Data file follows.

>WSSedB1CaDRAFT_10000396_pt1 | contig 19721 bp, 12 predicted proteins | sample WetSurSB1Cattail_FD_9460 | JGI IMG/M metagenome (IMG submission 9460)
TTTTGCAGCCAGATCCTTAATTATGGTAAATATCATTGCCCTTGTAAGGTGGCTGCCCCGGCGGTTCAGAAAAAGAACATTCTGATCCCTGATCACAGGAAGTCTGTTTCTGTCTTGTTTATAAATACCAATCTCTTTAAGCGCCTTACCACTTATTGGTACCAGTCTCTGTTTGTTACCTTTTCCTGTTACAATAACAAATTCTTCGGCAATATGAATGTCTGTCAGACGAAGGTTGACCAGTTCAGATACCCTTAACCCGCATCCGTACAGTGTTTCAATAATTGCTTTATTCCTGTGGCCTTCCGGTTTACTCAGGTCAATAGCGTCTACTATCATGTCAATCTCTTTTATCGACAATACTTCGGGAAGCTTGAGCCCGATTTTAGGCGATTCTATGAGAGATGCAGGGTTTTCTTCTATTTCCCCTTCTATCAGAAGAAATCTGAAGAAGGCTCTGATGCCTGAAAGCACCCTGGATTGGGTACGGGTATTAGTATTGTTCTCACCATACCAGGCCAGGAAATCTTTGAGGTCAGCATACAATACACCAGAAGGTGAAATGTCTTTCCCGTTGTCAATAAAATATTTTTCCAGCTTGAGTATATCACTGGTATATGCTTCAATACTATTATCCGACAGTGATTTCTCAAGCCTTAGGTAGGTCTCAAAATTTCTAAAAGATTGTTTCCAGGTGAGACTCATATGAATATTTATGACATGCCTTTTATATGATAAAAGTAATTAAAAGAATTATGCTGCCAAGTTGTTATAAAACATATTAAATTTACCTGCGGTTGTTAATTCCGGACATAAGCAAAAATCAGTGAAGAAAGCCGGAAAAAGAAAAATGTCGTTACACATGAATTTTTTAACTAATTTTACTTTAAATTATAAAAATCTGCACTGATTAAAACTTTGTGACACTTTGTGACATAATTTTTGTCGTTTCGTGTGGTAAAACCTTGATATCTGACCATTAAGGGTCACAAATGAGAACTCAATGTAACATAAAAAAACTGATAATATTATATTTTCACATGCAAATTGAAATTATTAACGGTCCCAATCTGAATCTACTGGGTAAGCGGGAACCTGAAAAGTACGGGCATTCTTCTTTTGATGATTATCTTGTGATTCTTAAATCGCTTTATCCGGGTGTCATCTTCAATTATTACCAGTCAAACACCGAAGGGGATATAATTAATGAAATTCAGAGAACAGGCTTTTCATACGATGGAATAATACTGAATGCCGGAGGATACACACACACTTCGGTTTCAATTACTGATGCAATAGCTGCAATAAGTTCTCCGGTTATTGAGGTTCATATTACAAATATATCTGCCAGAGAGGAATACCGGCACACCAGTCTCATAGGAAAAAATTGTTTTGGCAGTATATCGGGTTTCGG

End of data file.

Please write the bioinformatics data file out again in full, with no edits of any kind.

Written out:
>WSSedB1CaDRAFT_10000396_pt1 | contig 19721 bp, 12 predicted proteins | sample WetSurSB1Cattail_FD_9460 | JGI IMG/M metagenome (IMG submission 9460)
TTTTGCAGCCAGATCCTTAATTATGGTAAATATCATTGCCCTTGTAAGGTGGCTGCCCCGGCGGTTCAGAAAAAGAACATTCTGATCCCTGATCACAGGAAGTCTGTTTCTGTCTTGTTTATAAATACCAATCTCTTTAAGCGCCTTACCACTTATTGGTACCAGTCTCTGTTTGTTACCTTTTCCTGTTACAATAACAAATTCTTCGGCAATATGAATGTCTGTCAGACGAAGGTTGACCAGTTCAGATACCCTTAACCCGCATCCGTACAGTGTTTCAATAATTGCTTTATTCCTGTGGCCTTCCGGTTTACTCAGGTCAATAGCGTCTACTATCATGTCAATCTCTTTTATCGACAATACTTCGGGAAGCTTGAGCCCGATTTTAGGCGATTCTATGAGAGATGCAGGGTTTTCTTCTATTTCCCCTTCTATCAGAAGAAATCTGAAGAAGGCTCTGATGCCTGAAAGCACCCTGGATTGGGTACGGGTATTAGTATTGTTCTCACCATACCAGGCCAGGAAATCTTTGAGGTCAGCATACAATACACCAGAAGGTGAAATGTCTTTCCCGTTGTCAATAAAATATTTTTCCAGCTTGAGTATATCACTGGTATATGCTTCAATACTATTATCCGACAGTGATTTCTCAAGCCTTAGGTAGGTCTCAAAATTTCTAAAAGATTGTTTCCAGGTGAGACTCATATGAATATTTATGACATGCCTTTTATATGATAAAAGTAATTAAAAGAATTATGCTGCCAAGTTGTTATAAAACATATTAAATTTACCTGCGGTTGTTAATTCCGGACATAAGCAAAAATCAGTGAAGAAAGCCGGAAAAAGAAAAATGTCGTTACACATGAATTTTTTAACTAATTTTACTTTAAATTATAAAAATCTGCACTGATTAAAACTTTGTGACACTTTGTGACATAATTTTTGTCGTTTCGTGTGGTAAAACCTTGATATCTGACCATTAAGGGTCACAAATGAGAACTCAATGTAACATAAAAAAACTGATAATATTATATTTTCACATGCAAATTGAAATTATTAACGGTCCCAATCTGAATCTACTGGGTAAGCGGGAACCTGAAAAGTACGGGCATTCTTCTTTTGATGATTATCTTGTGATTCTTAAATCGCTTTATCCGGGTGTCATCTTCAATTATTACCAGTCAAACACCGAAGGGGATATAATTAATGAAATTCAGAGAACAGGCTTTTCATACGATGGAATAATACTGAATGCCGGAGGATACACACACACTTCGGTTTCAATTACTGATGCAATAGCTGCAATAAGTTCTCCGGTTATTGAGGTTCATATTACAAATATATCTGCCAGAGAGGAATACCGGCACACCAGTCTCATAGGAAAAAATTGTTTTGGCAGTATATCGGGTTTCGG